Review: Slick crime novel ‘Heat 2’ revisits a classic movie

August 8, 2022 GMT
This image released by William Morrow shows "Heat 2" by Michael Mann and Meg Gardiner. (William Morrow via AP)
This image released by William Morrow shows "Heat 2" by Michael Mann and Meg Gardiner. (William Morrow via AP)
This image released by William Morrow shows "Heat 2" by Michael Mann and Meg Gardiner. (William Morrow via AP)
This image released by William Morrow shows "Heat 2" by Michael Mann and Meg Gardiner. (William Morrow via AP)
This image released by William Morrow shows "Heat 2" by Michael Mann and Meg Gardiner. (William Morrow via AP)

“Heat 2: A Novel” by Michael Mann and Meg Gardiner (William Morrow)

Hollywood screenwriter and director Michael Mann and veteran thriller writer Meg Gardiner have achieved a rarity with their novel “Heat 2”: a screen-to-page sequel that stands tall on its own.

When the screen goes dark at the end of Mann’s 1995 crime drama “Heat,” professional thief Neil McCauley (played by Robert De Niro) and most of his crew are dead, put in their graves either by police or rivals. The sole survivor, a wounded Chris Shiherlis (Val Kilmer), leaves behind his wife and son to avoid capture.

The Los Angeles Police Department is bloodied, too, by a broad-daylight firefight outside a downtown bank. A robbery-homicide division detective, Vincent Hanna (Al Pacino), has shot and killed McCauley mano-a-mano near the L.A. airport. Hanna had felt an affinity for McCauley, both professionals who sacrifice their personal lives to be true to themselves. They understood and respected each other.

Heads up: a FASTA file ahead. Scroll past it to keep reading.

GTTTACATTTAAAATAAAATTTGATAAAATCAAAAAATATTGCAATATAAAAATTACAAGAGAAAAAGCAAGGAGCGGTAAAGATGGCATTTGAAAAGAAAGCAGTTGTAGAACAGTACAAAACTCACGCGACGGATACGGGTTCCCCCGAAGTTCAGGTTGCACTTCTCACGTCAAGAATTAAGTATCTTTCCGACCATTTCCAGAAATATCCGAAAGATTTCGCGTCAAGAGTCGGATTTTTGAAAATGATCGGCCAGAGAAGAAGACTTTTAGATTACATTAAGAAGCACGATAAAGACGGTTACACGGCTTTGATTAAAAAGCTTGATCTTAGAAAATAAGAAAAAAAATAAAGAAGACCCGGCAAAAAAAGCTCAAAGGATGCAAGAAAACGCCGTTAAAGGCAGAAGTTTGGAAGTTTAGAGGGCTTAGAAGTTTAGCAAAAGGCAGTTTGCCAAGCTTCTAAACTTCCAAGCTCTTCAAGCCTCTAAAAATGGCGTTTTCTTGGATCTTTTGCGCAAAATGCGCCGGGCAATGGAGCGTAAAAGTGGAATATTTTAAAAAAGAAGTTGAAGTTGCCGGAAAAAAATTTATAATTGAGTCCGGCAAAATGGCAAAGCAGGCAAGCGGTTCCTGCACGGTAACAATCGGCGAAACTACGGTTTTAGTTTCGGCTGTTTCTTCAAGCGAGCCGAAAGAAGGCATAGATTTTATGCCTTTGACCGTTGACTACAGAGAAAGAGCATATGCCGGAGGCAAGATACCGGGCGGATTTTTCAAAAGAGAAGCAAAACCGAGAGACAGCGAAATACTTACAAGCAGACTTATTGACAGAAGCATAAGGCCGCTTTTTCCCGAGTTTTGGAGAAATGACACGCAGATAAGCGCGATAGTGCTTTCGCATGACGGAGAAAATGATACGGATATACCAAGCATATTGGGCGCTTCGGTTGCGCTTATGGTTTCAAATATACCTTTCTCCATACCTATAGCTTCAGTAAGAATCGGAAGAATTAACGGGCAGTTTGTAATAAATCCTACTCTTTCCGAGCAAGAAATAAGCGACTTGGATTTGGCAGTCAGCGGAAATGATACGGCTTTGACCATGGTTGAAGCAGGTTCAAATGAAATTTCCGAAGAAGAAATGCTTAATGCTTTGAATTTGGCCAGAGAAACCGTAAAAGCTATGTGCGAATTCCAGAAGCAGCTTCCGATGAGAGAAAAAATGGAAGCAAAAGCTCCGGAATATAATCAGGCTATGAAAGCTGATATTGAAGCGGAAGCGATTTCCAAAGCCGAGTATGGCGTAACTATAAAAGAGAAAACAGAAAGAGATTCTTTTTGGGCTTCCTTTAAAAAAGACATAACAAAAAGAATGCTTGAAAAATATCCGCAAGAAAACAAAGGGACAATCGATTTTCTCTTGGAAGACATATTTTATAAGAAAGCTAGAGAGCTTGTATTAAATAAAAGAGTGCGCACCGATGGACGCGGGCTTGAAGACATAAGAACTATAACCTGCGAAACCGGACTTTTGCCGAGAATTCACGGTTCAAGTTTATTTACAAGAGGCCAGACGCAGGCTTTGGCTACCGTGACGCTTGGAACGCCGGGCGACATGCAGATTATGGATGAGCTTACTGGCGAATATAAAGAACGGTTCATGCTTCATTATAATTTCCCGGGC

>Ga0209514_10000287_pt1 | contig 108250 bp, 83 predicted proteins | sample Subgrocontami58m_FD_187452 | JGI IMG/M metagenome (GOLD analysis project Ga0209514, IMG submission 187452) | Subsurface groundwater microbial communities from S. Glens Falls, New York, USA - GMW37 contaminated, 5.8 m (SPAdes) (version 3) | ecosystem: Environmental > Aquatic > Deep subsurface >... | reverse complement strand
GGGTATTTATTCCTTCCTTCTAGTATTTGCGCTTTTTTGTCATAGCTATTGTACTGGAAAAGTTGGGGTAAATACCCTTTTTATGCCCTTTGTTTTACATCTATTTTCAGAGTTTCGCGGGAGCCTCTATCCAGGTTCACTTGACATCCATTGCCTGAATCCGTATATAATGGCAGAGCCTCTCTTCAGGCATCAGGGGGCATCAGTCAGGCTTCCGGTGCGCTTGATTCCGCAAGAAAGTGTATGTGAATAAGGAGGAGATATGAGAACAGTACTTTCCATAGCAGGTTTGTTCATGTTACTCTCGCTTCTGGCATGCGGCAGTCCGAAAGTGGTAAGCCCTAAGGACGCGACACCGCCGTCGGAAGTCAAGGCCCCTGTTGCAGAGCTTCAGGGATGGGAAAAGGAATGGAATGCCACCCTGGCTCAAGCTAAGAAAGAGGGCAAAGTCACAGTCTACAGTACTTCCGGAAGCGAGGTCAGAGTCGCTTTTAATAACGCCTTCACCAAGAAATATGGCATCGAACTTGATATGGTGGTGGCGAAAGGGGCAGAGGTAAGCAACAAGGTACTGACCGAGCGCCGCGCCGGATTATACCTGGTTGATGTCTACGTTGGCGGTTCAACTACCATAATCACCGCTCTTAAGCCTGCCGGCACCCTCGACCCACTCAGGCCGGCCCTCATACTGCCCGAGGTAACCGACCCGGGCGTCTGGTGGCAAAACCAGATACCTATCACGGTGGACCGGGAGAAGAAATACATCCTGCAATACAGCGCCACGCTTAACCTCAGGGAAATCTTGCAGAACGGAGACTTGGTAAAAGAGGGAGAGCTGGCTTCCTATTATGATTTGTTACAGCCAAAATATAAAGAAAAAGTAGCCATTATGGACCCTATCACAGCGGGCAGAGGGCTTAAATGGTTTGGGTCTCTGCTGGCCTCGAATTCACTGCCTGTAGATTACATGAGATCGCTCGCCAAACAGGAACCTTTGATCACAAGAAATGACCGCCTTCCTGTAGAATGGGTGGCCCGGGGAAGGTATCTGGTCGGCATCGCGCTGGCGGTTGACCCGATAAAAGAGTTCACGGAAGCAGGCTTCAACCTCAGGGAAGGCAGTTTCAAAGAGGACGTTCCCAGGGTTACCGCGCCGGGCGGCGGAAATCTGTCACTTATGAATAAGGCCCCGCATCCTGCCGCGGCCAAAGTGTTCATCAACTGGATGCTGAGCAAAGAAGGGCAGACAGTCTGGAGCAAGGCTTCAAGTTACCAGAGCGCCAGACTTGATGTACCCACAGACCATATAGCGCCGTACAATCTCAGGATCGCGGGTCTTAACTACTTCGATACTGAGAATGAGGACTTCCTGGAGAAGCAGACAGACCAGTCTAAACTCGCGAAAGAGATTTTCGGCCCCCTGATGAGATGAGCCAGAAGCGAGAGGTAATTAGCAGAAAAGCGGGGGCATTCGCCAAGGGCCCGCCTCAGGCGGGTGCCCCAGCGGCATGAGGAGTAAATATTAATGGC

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In “Heat 2” Mann and Gardiner return to these complex and compelling characters — McCauley, Shiherlis and Hanna — but watching the movie first isn’t a must to enjoy the book, just a pleasure.

What can happen with one character dead, one on the lam and one emotionally drained? Mann and Gardiner play with time, weaving prequel tales for McCauley and Hanna with a present-day storyline for Shiherlis and Hanna. But such cleverness doesn’t overlook expanding these characters, and each one gets a new facet to a self-destructive trait: McCauley’s cynicism, Shiherlis’ sensation-seeking and Hanna’s anger.

Slick as a Neil McCauley heist and as intense as a Vincent Hanna chase, “Heat 2” is just dynamite.

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Douglass K. Daniel is the author of “Anne Bancroft: A Life” (University Press of Kentucky).